Read 'you' instead of 'us' (you know where?) - I just got excited. Amardeep jio, I am onto the job you have hinted at. Give me a day or so.

Anonymous said...

Hi Panini,
I am indeed the same Abir Bazaz. Great to hear that you had liked the film. Madan Ji had inspired us in so many ways...he was the only person who came to attend a preview of a student film I had made with two other students on the Kashmiri language.

Panini Pothoharvi said...

Sorry for the delay in responding - there were far too many deadlines and the pressure of a new job that I am planning to take up in Kolkotta shortly.

The finest translations of Shiv Batalvi are done by Ms Suman Kashyap whose email id is skashy@yahoo.com. The other virtuoso is Dr Madan Gopal Singh whose email id is madangopal.singh@gmail.com. Dr Singh tells me that some of Shiv Batalvi's translation by the second in command at the Indian Embassy in the US, Mr Raminder Jassal, are outstanding. So here is another source that you may pick up.

Panini Pothoharvi said...

Another thought that comes to my mind is that the editor should take a wider, if not a comprehensive, look at the poetry of the following poets before making up his mind about who to include and who to leave out. As for the Punjabi literature, the following poets are of utmost importance:

1) Puran Singh (tr MGS)
2) Mohan Singh (tr Suman Kashyap)
3) Amrita Pritam (tr MGS / B Gargi)
4) Harbhajan Singh (tr MGS)
5) Shiv Batalvi (tr SK / R Jassal)
6) Passh (tr Amarjit Chandan?)
7) Surjit Paatar (tr Gulzar Sandhu)
8) Amarjit Chandan (tr AC / MGS)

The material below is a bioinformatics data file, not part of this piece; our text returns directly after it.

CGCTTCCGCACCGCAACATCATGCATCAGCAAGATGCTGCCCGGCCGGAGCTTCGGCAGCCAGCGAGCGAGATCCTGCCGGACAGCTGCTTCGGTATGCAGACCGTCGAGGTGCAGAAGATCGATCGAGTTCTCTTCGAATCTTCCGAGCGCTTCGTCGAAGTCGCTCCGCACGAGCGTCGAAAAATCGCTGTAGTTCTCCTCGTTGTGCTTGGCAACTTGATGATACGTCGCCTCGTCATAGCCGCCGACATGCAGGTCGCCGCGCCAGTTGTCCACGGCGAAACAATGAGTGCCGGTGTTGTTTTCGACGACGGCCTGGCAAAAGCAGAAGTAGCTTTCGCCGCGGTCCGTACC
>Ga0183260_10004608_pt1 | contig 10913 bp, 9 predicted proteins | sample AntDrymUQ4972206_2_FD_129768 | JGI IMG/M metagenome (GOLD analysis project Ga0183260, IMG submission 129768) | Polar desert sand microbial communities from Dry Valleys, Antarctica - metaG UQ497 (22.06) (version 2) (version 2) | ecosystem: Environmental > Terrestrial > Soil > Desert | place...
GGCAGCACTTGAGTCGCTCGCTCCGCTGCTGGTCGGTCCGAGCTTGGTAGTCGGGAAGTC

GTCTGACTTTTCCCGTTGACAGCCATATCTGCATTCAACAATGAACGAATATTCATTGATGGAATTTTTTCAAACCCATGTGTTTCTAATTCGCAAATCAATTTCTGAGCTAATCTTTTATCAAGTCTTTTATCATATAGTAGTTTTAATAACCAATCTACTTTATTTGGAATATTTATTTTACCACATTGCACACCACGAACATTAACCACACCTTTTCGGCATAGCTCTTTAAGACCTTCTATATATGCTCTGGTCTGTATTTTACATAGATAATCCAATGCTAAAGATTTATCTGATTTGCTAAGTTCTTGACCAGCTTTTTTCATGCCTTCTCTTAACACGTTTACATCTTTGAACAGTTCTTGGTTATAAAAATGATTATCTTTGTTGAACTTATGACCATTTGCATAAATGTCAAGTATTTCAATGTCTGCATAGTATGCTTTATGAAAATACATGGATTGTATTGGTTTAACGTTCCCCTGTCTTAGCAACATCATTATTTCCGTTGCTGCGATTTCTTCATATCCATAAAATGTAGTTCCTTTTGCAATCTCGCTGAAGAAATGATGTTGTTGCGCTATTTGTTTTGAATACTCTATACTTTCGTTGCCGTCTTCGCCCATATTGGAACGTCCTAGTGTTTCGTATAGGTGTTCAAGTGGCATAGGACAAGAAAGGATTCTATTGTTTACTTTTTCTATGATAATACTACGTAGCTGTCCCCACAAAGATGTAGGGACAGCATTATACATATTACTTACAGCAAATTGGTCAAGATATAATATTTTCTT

Second, if Abir sir is still around, two questions:
1) Where do you live?
2) Where could one get a DVD of POAROH?

Anonymous said...

Hi Panini,
Can I have your e-mail ID please? I could then respond in more detail. I hope to be able to read some of these poets you have written about. And all the best with your new job.

Panini Pothoharvi said...

Abir sir, my email id is paninipath@yahoo.com. Would feel honoured to hear from you!

sharanya said...

Have sent you an email. Hope it's helpful. :)

Anonymous said...

As far as Malayalam poetry goes, K. Satchidananandan's may be a good poet to start with. The following link's translations aren't so great, but there is a bibliography:

Also, an article from the Hindu about some new young Malayali poets: http://www.hindu.com/lr/2004/08/01/stories/2004080100010100.htm

And a bibliography of Malayalam lit in translation:

electrostani said...

Thanks, everyone. These contributions have been great. Panini, thanks for pointing us to Suman Kashyap.

Sharanya, thanks for the email on Subramania Bharaty.

And Vikasmenon, thanks for the pointer on K. Satchidanandan.

You might be hearing more on this question sometime soon.

Anonymous said...

Assamese: (late) Navakanta Barua. I think one of his more famous poems' translated version is called the "Elevator".
For assamese poetry/other north eastern pointers, isnt it easiest to just email faculty in gauhati university, cotton college, iitg, university in kohima ...

I don't really know but there are faculty there who are poets themselves...

Anonymous said...

For Kashmiri I would recommend Amin Kamil, a great voice with poems of eternal value to his credit. But translations are not avialble and a difficult job for a translator indeed.